State Politics

House Education Committee members just skipped this meeting to rebel against chairman

In a bold expression of rebellion, several Republicans on the House Education Committee skipped Monday’s meeting, blocking their surprised chairman from holding an introductory hearing on a new funding formula bill.
In a bold expression of rebellion, several Republicans on the House Education Committee skipped Monday’s meeting, blocking their surprised chairman from holding an introductory hearing on a new funding formula bill. IdahoEdNews.org

This story was originally published on IdahoEdNews.org on March 18, 2019.  

In a bold expression of rebellion, several Republicans on the House Education Committee skipped Monday’s meeting, blocking their surprised chairman from holding an introductory hearing on a new funding formula bill.

Chairman Lance Clow, R-Twin Falls, said he expected a couple of absences, but did not anticipate losing eight members of his own party, forcing him to adjourn the meeting early without taking any votes.

“I’m not sure; I can’t really answer that,” Clow said when Idaho Education News asked about the absences and lack of quorum.

“Somebody said they were going to be in State Affairs, and somebody said they were going to have a meeting with the governor. The others I can’t speak to,” Clow continued.

The eight GOP legislators who skipped the meeting are the same eight who voted a week ago to block Clow from introducing an earlier draft of a funding formula overhaul, adding intrigue to Monday’s meeting.

The eight absent Republicans were Reps. Judy Boyle, Midvale; Tony Wisniewski, Post Falls; Gary Marshall, Idaho Falls; Dorothy Moon, Stanley; Barbara Ehardt, Idaho Falls; Jerald Raymond, Menan; Bill Goesling, Moscow; and Gayann DeMordaunt, Eagle. By late morning, all eight Republicans were present for the House’s floor session.

Immediately after Clow adjourned the meeting for lack of a quorum, Boyle, Moon and Raymond were seen leaving House Speaker Scott Bedke’s office.

At least one no-show Republican had a conflict. DeMordaunt spent nearly an hour in a House State Affairs Committee hearing, presenting a bill on using schools as election polling places. The State Affairs meeting began at 9 a.m., at about the time House Education adjourned for lack of a quorum. DeMordaunt said she had informed Clow of her scheduling conflict, and did not know in advance that fellow Republicans were planning to walk out.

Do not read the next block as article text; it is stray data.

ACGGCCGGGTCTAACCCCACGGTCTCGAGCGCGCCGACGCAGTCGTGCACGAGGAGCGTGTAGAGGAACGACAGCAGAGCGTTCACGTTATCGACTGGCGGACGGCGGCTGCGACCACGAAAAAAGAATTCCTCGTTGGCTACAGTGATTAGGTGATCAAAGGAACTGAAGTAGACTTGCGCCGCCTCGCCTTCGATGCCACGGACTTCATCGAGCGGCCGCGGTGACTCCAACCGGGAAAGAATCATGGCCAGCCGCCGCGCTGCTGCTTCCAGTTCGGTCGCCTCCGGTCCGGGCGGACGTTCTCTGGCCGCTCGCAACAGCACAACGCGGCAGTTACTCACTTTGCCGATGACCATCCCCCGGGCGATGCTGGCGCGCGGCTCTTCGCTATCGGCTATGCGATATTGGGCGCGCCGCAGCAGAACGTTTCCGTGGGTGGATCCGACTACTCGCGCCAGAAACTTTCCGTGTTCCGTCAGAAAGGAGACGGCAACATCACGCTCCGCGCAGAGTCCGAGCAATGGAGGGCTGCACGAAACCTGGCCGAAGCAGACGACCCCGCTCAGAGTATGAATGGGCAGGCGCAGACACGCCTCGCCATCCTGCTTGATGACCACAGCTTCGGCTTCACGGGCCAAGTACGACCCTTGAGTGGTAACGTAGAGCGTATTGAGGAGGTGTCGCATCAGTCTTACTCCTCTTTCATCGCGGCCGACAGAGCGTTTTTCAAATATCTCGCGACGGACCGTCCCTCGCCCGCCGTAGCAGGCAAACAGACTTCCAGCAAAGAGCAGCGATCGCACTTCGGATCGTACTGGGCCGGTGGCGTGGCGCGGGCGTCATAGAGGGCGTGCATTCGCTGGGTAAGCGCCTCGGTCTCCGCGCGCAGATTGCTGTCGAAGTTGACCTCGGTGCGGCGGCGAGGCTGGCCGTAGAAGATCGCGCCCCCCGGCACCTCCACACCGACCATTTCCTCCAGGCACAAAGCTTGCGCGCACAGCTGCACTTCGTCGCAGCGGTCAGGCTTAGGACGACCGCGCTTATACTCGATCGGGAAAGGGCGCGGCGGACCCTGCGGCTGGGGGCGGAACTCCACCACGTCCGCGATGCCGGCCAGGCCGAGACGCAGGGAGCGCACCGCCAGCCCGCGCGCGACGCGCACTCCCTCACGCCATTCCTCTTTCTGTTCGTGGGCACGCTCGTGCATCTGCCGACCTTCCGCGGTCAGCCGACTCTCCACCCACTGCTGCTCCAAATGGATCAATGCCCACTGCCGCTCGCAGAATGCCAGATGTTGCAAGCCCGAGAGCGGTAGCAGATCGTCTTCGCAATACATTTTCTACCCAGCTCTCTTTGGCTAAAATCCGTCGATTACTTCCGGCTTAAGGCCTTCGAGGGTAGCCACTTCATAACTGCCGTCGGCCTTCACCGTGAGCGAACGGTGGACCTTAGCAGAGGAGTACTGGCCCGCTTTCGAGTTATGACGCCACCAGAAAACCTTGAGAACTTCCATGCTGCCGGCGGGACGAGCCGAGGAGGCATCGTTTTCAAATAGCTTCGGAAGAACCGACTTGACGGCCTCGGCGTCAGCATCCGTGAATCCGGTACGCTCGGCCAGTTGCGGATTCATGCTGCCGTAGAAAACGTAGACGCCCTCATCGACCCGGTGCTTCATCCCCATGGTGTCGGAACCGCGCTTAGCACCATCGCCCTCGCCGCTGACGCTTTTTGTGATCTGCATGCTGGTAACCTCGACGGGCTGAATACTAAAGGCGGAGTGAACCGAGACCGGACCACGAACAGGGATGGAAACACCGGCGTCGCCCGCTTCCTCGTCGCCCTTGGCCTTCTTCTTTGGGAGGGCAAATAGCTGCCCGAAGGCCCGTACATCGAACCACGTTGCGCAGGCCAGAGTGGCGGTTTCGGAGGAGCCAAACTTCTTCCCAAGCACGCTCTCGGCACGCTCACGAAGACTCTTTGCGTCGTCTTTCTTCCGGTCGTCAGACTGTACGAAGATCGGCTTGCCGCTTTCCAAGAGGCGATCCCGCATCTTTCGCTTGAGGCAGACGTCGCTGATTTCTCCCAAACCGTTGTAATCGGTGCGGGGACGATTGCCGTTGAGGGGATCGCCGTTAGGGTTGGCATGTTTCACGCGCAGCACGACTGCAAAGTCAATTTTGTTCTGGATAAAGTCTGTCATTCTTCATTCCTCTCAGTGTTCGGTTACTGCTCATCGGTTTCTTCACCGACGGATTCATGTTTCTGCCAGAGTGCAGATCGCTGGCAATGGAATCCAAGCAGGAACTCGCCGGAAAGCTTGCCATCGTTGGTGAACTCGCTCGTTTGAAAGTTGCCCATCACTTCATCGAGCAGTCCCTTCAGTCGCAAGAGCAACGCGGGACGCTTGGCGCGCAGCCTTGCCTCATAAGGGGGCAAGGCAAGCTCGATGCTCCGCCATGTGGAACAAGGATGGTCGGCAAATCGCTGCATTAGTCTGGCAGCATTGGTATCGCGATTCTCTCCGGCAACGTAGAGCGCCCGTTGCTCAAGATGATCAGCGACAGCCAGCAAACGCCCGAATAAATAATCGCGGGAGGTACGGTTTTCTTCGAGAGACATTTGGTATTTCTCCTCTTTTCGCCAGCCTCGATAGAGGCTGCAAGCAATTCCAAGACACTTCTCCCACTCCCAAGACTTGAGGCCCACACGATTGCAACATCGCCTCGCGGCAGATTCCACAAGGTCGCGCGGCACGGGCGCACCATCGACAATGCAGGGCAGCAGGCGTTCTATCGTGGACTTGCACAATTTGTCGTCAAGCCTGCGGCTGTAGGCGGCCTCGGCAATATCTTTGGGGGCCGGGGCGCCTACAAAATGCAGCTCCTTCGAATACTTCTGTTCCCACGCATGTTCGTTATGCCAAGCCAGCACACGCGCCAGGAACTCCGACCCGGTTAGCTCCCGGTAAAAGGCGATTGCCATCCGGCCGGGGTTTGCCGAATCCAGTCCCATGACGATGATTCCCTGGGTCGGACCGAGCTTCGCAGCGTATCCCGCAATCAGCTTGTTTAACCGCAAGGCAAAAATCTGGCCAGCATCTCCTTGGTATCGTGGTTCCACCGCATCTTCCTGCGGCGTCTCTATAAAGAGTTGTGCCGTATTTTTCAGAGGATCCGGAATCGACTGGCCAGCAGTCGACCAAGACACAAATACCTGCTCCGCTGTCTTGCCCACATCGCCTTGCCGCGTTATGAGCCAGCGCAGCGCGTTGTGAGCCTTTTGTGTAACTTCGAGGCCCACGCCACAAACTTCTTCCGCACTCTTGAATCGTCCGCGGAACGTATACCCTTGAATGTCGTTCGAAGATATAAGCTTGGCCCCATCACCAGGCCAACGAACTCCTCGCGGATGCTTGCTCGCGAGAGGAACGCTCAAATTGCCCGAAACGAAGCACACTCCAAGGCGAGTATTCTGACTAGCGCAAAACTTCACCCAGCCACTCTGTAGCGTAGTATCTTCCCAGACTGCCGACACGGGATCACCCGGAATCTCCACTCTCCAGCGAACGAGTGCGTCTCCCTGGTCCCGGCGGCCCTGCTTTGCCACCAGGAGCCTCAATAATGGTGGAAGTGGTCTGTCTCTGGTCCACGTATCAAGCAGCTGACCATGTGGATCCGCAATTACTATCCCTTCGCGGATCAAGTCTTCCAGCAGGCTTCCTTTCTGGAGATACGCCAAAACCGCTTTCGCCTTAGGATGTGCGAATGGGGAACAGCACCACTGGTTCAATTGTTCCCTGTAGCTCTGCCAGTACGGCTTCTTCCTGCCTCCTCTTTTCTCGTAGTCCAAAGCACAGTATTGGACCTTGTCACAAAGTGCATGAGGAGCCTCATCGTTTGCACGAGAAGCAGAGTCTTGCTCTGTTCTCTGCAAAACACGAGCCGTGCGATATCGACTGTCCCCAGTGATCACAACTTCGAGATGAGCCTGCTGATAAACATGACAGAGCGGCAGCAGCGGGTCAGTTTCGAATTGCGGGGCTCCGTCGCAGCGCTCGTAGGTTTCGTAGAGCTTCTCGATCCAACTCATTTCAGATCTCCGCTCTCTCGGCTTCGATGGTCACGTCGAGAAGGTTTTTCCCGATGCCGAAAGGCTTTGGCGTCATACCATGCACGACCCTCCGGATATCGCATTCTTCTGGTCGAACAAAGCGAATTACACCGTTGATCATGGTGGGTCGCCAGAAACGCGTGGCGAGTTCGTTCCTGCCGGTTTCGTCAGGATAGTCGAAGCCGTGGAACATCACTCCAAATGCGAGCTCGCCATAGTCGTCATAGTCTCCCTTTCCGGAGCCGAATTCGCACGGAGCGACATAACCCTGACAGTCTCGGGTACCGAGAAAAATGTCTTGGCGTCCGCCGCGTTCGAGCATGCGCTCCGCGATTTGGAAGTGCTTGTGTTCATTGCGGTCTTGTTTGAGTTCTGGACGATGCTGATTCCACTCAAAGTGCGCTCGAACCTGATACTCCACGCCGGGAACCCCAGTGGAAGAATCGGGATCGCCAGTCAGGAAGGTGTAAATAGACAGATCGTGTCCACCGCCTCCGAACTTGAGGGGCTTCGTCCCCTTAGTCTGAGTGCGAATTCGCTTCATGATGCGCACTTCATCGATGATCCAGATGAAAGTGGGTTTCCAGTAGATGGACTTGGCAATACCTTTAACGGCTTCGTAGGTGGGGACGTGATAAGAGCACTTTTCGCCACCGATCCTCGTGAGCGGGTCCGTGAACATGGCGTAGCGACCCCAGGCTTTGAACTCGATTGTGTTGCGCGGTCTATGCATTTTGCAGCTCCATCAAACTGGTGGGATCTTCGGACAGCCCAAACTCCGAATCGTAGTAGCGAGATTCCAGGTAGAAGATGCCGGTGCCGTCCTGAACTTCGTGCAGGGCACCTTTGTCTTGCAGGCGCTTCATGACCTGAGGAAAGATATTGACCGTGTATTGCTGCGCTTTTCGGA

Bedke confirmed several of the absent lawmakers were in his office expressing concerns over Clow’s funding formula draft while House Education was meeting.

“From what I heard secondhand, then, they would rather have the Senate bill get over here and take up that,” Bedke said.

When asked whether skipping the meeting met the Legislature’s standard of decorum, Bedke said he was not going to condemn their actions.

“One thing about the Legislature is they are all free agents,” Bedke said. “You can’t conduct business without a quorum. If they chose to be there, maybe there are better ways to make a point than what they did. But it was certainly within their prerogative.”

It’s unclear what Monday’s rebellion means for the prospects for a funding formula overhaul this year. At 2 p.m. Monday, the Senate Education Committee is scheduled to hold a public hearing on the Senate version of the funding formula bill, Senate Bill 1196.

Whatever happens next, a majority of House Education’s 15 members would somehow need to work with Clow to pass the Senate funding formula bill — if it even makes it that far.

House Education normally meets four or five times a week. Monday was the first time the committee did not have a quorum all year.

The protest appeared to lay bare dysfunction and rancor that had been simmering within the committee all year. It’s rare that a committee would block the introduction of a bill pushed by its chairman, as happened last week. What’s even rarer is for a bloc of members from one party to skip a meeting without informing the chairman.

Under normal circumstances, committee members who oppose the introduction of a bill would simply show up to the meeting on time and vote against it.

In that regard, Monday’s protest appears to be a mutiny.

“There obviously needs to be some fences that are mended there,” said Bedke, “(but) I don’t think it’s the end of the world.”

Unusual and unexpected, the Republican walkout became the subject of Statehouse scuttlebutt Monday morning. But Statehouse insiders and lawmakers said little — at least, on the record.

Boyle and Moon declined comment after leaving their meeting in Bedke’s office.

Ehardt also declined comment.

“I came in sick last night,” she said. “I probably shouldn’t even be here.”

Rep. John McCrostie, D-Garden City, criticized his Republican committee colleagues.

“If you’re going to protest, you should inform the chair,” he said.

Marilyn Whitney, state superintendent Sherri Ybarra’s legislative adviser, did not comment directly on the House Education standoff.

But she said Ybarra is hearing a recurring concern from local school superintendents and business managers; they don’t know the details of this end-of-session overhaul. The committee’s refusal to print bills doesn’t make it easier for local officials to get up to speed.

“They don’t have a lot of time to spend right now looking through a complex formula and a 60-plus page bill,” Whitney said.

Clow said the bill he hoped to introduce Monday was nearly identical to the SB 1196, except for two paragraphs that deal with experience and what to do with state funding after it is capped. He said he chose to run a new draft bill after Gosling lamented Friday that the committee didn’t have a way to weigh in on funding formula legislation.

As for his next move, Clow said, “Theoretically, I could bring it back every day.”

  Comments